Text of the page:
Adventure Capital: Brands as #Startups (and Startup Branding) #Pinterest #K5ventures #acceleration
This week I visited my friends at K5 Ventures, an accelerator out here in Southern California.
I'm a mentor in the program, and have had the pleasure of interacting with some incredible entrepreneurial minds who are building the great companies of tomorrow. Some of these folks are quite young -- people who have worked at successful companies or have had early exits -- and some are seasoned pros with an already impressive track record. To boot, the accelerator network attracts knowledge domain experts to help shape the development process; this week, Sizhao Yang (creator of Farmville) spoke to the group about making social products and how virality operates in different contexts.
The best part about acceleration, at least in what I've found with the K5 model, is that it is a reciprocal learning experience: Nothing is normative in the way platforms are built, or how they go to market. This is critical in a day and age where knowledge and skills-building must adapt to radical shifts in the marketplace.
The idea of acceleration is also nothing new; accelerators in various forms have been around for the better part of 15 years (maybe longer). However, the way in which acceleration has evolved and spread is quite different -- at the core, it is essentially the seeding of a cultural idea that takes the form of a business, and then grows into a marketplace in which it will align with other businesses.
To that end, it is incumbent upon investors, entrepreneurs and market stakeholders (such as corporations) to engage in a constructive dialogue about the needs of the market (ultimately, the needs of people), and what culturally drives people to consume, share and make purchase decisions. These are also the levers from which all great 21st century brands operate.
[image courtesy of @lacma]
Here's a really good (and controversial) example: Pinterest.
Pinterest has grown into quite the phenomenon due to its quick adoption and ease of use, as "pinners" all over the globe share content with the aspirations of becoming the most popular curators within their social graphs. What most people don't know about Pinterest is that it is a derivative idea which didn't strike gold until it made some key discoveries about the marketplace. In fact, the founders of Pinterest unsuccessfully pitched five different ideas (business models) to investors before they made these discoveries.
One of these key discoveries was that users would limit their sharing within Facebook Timeline and within their newsfeeds. Pinterest also realized that brand marketers would have an easier time empowering people to share on their behalf if they had an outlet that didn't invade their personal space on Facebook, or, if they weren't "forced" to share on branded pages (which, before the new Timeline product came out, were losing their value with users). To add, a good number of progressive brands had been looking for ways to scale their curation practices more seamlessly across social platforms.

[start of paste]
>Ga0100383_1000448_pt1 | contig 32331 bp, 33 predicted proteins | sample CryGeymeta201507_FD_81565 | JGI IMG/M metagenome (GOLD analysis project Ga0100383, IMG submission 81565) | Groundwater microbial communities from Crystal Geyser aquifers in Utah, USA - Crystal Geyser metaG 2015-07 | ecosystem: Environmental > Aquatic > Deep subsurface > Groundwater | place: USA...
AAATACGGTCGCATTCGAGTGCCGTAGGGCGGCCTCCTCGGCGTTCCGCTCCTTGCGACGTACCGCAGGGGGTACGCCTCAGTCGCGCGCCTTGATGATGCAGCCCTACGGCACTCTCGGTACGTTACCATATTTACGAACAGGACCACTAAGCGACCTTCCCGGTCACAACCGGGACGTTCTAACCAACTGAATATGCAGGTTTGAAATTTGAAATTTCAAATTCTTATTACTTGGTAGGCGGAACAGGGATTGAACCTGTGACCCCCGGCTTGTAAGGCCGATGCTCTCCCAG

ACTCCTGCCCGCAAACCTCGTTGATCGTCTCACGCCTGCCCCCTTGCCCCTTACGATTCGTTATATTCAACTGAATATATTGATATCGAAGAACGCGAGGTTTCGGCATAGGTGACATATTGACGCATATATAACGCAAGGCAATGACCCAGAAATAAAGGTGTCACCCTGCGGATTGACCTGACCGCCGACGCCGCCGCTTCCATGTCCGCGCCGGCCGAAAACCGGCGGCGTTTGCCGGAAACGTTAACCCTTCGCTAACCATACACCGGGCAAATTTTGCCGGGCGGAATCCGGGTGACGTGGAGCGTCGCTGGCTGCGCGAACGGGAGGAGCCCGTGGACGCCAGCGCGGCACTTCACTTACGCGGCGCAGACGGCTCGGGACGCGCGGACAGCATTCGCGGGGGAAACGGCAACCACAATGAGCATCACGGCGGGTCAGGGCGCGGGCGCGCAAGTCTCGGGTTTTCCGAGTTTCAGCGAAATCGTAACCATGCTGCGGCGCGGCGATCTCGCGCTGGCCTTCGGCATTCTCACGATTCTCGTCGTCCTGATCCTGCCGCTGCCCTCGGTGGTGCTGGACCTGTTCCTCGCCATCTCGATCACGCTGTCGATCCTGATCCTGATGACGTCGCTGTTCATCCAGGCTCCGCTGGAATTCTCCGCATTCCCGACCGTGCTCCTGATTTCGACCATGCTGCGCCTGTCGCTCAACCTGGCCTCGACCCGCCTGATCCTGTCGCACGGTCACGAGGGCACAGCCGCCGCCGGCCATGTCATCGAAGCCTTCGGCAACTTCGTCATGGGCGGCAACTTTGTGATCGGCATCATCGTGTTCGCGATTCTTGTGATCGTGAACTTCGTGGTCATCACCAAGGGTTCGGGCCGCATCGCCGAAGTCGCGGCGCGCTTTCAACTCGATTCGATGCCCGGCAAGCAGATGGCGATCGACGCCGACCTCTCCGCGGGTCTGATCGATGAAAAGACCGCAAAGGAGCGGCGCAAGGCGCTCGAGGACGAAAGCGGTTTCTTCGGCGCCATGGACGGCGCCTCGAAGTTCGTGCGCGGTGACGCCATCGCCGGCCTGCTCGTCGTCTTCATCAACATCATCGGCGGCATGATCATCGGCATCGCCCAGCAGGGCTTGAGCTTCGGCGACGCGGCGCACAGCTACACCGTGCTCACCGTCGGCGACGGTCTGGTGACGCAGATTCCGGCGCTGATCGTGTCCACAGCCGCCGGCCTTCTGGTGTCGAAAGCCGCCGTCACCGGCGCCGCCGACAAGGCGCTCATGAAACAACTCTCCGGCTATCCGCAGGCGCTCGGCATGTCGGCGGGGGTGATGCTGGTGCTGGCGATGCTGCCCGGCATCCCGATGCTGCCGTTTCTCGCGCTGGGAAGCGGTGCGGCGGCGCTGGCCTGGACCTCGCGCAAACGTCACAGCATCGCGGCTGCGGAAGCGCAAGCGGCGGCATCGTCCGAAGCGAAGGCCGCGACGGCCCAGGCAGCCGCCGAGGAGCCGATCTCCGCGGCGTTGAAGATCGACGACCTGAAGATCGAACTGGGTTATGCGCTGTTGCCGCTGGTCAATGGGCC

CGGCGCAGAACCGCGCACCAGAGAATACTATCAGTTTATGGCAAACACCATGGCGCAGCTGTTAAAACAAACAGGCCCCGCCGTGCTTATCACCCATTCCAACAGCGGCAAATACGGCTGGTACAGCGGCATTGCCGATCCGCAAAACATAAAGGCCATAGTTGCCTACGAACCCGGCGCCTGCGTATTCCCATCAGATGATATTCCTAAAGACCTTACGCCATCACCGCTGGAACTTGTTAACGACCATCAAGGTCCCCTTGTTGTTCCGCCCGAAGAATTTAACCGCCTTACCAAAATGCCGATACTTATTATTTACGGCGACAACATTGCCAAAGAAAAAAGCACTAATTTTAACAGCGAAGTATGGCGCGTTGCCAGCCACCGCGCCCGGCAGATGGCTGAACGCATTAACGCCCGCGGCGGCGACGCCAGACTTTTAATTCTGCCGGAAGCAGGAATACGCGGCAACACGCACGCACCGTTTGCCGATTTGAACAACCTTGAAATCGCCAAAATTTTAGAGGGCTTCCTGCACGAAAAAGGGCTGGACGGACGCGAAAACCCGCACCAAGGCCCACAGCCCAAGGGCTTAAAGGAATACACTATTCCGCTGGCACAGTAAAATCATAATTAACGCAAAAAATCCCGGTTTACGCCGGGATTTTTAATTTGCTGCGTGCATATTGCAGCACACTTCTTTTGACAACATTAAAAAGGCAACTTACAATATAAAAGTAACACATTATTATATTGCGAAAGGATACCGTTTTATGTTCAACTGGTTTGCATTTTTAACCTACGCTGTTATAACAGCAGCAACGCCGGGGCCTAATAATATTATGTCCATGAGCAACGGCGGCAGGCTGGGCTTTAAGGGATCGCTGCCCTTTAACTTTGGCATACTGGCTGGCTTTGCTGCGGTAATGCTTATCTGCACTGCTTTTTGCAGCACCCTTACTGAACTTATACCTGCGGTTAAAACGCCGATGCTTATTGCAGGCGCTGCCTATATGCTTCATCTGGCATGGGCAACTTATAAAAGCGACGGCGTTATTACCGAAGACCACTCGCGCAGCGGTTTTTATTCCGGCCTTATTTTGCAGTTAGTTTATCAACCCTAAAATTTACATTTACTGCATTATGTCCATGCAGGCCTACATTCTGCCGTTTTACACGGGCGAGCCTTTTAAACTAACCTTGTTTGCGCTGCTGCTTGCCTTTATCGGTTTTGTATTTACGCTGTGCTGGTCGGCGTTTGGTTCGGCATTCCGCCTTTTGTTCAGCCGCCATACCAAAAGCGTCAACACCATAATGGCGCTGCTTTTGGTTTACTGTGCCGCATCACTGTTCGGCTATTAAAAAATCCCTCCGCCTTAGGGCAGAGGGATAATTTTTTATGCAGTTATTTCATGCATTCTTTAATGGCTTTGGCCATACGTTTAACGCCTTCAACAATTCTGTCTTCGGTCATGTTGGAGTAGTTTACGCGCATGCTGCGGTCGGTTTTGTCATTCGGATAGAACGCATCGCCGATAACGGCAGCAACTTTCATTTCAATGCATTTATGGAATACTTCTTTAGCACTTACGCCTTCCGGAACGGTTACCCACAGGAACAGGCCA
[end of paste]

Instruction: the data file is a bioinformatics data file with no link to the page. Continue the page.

So, Pinterest decided to create an "extended feature", a feature that would serve as a curation platform catering to both users and brands, and the results have been, well, pretty impressive.
We can also look at an example that is sort of the "inverse" of the Pinterest model -- the start-up brand.
One example is a venture I've consulted through the K5 program that has developed an incredible brand ecosystem around a lifestyle product, one that helps women get fit and feel good about themselves (for obvious reasons, the entrepreneur and the company will remain anonymous).
The founder -- a woman who previously built a very successful medical product business -- took her learnings from retail and eCommerce and decided that she would build out all of her brand assets first (a system for use, aspirational rewards, wellness programs, etc.) before even thinking about the technology piece. And the idea will most likely work because she's identified a very specific need that will evolve the resulting technology... Not the other way around.
Now if you can imagine what this could mean for a major corporation, a major brand, wanting to scale one of its categories, you quickly see the opportunity. Many companies with large brand portfolios (Kraft, Pepsi, P&G, Unilever, etc.) can jump on something like this at the very early stages, and can invest "proactively". This means that they can vet the marketplace through the start-up, and at worst, they can use the learnings they find as a form of R&D, and at best, they can acquire the company outright.
Venture arms have been created within many of these companies to serve similar purposes, but what we are looking at here is actually quite different because it removes the need for the corporation to own the brand or the idea from the getgo. This is a win-win at a time in which entrepreneurs need room to grow, and a time in which corporations need room to learn more about emerging markets.
And so we find an interesting intersection at work here: Brands playing a key role (directly or indirectly) in the formation and scalability of start-ups, and start-ups quickly adopting the attributes of adaptable brands.
In terms of overall scale, this has tremendous implications on market and category growth because it means that brands -- whether built as grassroots vehicles or as extensions of legacy products and services -- can evolve at the pace of culture, not mass industry, which I believe is better for everybody in the long run.
What are some of the experiences you've had that could shape the brand-startup relationship?
How do you think think this could spawn a new kind of entrepreneurialism inside of major corporations?